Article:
By the description of the thicket and country side where he walks through it is clear that the country is in position that is explainable in savage terms. The country side lacks serious roads that depict countries at the time of colonialism.

Based on the fact that the English was far much advanced its colonies could only be referred to shabby shadows of itself and therefore they were by all terms uncivilized.

In his book, Conrad attributes the same character traits to the natives of the African lands. In their description Conrad using his major narrator a stem engine driver the reader is informed of savage attitude towards them.

This is clearly depicted by the dying scene at the station of black figures that the narrator does not first recognize as human beings. He observes that their presence in the station makes it move forward through their hard work.

In return they would get nothing except hunger that resulted to emaciated figures whose beautiful reward was to succumb to the bowels of the earth through untold suffering. In this work Conrad’s presentation of the natives is of the pure most savage attitude and meaning noting from the choice of his words.

The narrator refers to the place of as the heart of darkness which is only characterized by big buttressed forests that seems to stand and stare forever with no apparent movement (Conrad 81).

Indeed this is well confirmed back in England by the doctor whose experiment seeks to measure the impact of the experiences of the ‘heart of darkness’ upon seafarers and explorers. The narrators attempt to decline experimental measurements of the skull for his studies come to a futile effort when he explains the purpose and the impeding danger he is to face (Bird Rose 34).

As if to confirm this fact the narrator’s search for Mr. Kutz as the most famous and trusted explorer leads to confirm these truths as of the savage nature of the natives.

He narrates that the man responsible for repairing the engine of his steam boat is one who can not be trusted despite the fact that he had been trained very well. He therefore has to guide and watch his work to ensure that everything was right. In this attitude he makes the statement that the Africans are savage starting from their environment to themselves (Moses 13).

When he meets Mr. Kutz he gets disappointed by his state of affairs. Although he is the most famous explorer in the region he has turned to tendencies that reveal his inferior nature to the former self.

The narrator realizes that Mr. Kutz has been affected by his long stay in the heart of darkness and thus his mentor powers and brilliance no longer match or reflect his stock heritage. His efforts to save Mr. Kutz are fraught with instances that reveal his attitudes of the natives as savages who get frightened by the sound of a whistle (Conrad 90).

In their book Woodard and Minkley (32) observe that the origin of slavery appeared in the scientific quest for the state of nature of the infancy of mankind. The discussions sought to classify people into in relation to superior and inferior codes in the theory of political governance.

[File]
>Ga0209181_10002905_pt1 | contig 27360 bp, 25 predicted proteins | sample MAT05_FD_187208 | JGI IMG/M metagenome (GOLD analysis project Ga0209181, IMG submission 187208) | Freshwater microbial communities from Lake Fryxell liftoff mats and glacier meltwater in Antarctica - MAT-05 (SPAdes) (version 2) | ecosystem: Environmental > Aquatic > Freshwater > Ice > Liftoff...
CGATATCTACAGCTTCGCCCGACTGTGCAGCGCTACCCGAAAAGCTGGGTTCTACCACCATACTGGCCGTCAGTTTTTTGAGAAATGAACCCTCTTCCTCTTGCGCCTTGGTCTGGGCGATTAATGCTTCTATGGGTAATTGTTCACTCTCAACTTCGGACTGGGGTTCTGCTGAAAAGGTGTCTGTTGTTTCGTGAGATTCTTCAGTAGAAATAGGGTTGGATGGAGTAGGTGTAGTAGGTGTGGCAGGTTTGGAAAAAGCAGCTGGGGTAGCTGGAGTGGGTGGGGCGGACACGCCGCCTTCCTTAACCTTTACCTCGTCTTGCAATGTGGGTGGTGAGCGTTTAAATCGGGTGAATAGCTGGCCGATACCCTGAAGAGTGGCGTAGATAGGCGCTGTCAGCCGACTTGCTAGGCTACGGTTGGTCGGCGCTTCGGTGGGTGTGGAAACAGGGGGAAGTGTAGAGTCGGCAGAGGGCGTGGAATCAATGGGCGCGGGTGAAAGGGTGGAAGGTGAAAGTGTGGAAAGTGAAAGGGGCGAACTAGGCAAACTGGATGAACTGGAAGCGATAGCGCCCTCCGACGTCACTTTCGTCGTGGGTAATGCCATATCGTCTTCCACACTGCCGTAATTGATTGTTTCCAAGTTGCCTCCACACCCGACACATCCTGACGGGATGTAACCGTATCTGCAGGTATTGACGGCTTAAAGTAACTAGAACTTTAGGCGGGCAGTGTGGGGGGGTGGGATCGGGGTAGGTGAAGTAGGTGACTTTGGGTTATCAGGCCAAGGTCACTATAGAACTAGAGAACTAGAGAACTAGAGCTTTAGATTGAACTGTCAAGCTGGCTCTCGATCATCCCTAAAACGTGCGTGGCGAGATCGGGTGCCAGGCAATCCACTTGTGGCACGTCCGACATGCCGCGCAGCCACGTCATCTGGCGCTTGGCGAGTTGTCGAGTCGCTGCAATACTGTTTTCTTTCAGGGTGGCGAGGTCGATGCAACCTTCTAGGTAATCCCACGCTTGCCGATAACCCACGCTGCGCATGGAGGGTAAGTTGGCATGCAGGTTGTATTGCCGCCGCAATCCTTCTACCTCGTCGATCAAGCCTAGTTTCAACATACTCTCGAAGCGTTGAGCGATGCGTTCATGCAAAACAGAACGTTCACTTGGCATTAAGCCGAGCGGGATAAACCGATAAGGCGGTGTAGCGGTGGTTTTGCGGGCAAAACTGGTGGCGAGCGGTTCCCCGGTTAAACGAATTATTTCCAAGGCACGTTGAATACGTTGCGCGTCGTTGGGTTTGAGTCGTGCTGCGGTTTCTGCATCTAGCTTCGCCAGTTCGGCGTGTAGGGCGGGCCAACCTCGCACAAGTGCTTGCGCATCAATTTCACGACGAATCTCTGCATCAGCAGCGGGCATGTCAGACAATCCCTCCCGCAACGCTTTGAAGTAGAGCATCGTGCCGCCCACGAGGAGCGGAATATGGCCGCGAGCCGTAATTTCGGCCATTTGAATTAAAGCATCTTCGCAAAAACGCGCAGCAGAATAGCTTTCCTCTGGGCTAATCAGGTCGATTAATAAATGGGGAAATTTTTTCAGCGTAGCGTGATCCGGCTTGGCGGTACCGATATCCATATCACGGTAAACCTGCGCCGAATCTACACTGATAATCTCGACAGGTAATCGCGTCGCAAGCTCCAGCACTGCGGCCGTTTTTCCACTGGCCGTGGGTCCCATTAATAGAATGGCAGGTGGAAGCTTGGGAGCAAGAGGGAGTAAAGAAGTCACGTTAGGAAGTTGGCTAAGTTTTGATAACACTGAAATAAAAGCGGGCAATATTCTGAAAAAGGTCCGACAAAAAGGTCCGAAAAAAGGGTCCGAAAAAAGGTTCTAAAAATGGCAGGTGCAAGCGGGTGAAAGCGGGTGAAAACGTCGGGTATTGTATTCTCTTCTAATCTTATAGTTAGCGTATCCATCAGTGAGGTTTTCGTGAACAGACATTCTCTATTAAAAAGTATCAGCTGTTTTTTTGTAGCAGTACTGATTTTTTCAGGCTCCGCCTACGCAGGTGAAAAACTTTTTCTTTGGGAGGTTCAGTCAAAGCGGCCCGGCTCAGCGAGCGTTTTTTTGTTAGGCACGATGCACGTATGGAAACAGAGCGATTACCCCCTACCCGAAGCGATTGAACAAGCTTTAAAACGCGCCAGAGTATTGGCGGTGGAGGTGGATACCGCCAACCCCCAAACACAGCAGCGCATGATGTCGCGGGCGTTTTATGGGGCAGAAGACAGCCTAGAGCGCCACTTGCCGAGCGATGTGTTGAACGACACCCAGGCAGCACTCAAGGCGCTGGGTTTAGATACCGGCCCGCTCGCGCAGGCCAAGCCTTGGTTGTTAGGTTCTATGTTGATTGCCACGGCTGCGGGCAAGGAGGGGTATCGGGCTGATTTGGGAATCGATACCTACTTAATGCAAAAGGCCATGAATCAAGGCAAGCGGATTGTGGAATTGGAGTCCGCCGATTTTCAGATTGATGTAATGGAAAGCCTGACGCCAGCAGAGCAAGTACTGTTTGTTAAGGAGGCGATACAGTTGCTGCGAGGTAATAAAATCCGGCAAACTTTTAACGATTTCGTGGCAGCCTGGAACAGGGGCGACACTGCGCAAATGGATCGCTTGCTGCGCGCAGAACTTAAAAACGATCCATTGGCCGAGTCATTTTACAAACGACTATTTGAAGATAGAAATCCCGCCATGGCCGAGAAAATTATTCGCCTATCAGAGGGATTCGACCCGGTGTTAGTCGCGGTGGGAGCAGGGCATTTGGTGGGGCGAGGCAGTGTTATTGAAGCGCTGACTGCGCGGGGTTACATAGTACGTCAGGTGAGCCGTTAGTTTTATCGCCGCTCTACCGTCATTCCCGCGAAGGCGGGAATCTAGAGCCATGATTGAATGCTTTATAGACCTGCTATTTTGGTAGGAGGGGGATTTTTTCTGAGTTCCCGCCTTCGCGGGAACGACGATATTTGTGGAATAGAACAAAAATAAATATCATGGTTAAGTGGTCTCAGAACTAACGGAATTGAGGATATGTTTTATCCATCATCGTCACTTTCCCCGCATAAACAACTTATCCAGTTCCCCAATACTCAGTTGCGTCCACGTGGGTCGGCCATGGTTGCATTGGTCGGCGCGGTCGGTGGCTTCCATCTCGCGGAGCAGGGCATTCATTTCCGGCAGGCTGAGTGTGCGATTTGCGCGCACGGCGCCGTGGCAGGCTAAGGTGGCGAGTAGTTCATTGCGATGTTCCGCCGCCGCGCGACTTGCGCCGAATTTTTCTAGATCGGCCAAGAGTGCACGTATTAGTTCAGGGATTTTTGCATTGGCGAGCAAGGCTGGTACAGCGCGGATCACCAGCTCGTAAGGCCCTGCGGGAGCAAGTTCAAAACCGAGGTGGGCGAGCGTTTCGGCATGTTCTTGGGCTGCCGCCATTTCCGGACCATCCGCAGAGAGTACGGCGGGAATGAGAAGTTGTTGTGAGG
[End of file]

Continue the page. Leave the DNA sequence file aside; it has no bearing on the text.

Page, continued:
These discussions had been influenced by issues like the social contract which led to the question of the need for civil laws in civil societies. Enlightenment issues after indicated that the development of human societies started from the most basic forms, savagery to attain the highest levels of human form.

Therefore savage represents the lowest form of human being or society and hence colonialism would be justified as a form of practice that would help to change from this low form to a better more advanced form (Piomingo 3).

In these respect therefore, these historical thinking informed and guided the start and onset of colonialism in the world. As an example the Khokhoi and the San were seen as a society lacking the necessary ingredients to inform of a civilized society and therefore the British and the Dutch colonial practices were justified. This would only make the ‘savages’ better hence the need for colonialism (Brown et al. 24).

As a result therefore, the meaning of savagery in the colonial times was a means to move and in the countries in an attempt to raise the low human beings close the best society.

In this process the colonialist would take the position of a guide to new and civilized tastes of the human society already civilized. However, in this process conflict would arise as the savage sought to rid himself of the burden of mistreatment and oppression resulting to the states explained by Brown.

Works Cited

Bird Rose, D. Hidden histories: black stories from Victoria River Downs, Humbert River, and Wave Hill Stations. Sydney: Aboriginal Studies Press, 1991.Print.

Brown, Charles B. Edgar Huntly, or Memoirs of a sleep-walker. Oxford: Oxford University. 2006. Print.

Conrad, Joseph. Heart of Darkness. London: Penguin Popular Classics, 1994. Print.

Chidester, David. Savage systems: colonialism and comparative religion in southern Africa, Studies in religion and culture. Virginia: University Press of Virginia, 1996. Print.

Dickason, Patricia, O. The Myth of Savage and the Beginnings of French Colonialism in the Americas. Alberta: University of Alberta Press. 1997. Print.

Jauregui, Carlos A., and Morana, Mabel. Revisiting the colonial question in Latin America. Madri:Iberoamericana Editorial, 2008. Print.

Meining, Sigrun. Witnessing the past: history and post-colonialism in Australian historical novels. Langeweisen: Gunter Narr Verlag, 2004. Print.

Moses, Dirk. Empire, colony, genocide: conquest, occupation, and subaltern resistance in world history. Oxfor:Berghahn Books, 2008. Print.

Page, Melvin E., Colonialism: an international social, cultural, and political encyclopedia. California: ABC-CLIO, 2003. Print.

Piomingo. The savage. New York: T.S. Manning. 2006. Print

Woodward and Gary Minkley. Deep histories: gender and colonialism in Southern Africa. Amsterdam:Rodopi. 2002. Print.

Bain-Selbo, E. Judge and be judged: moral reflection in an age of relativism and fundamentalism. Oxford: Lexington Books, 2006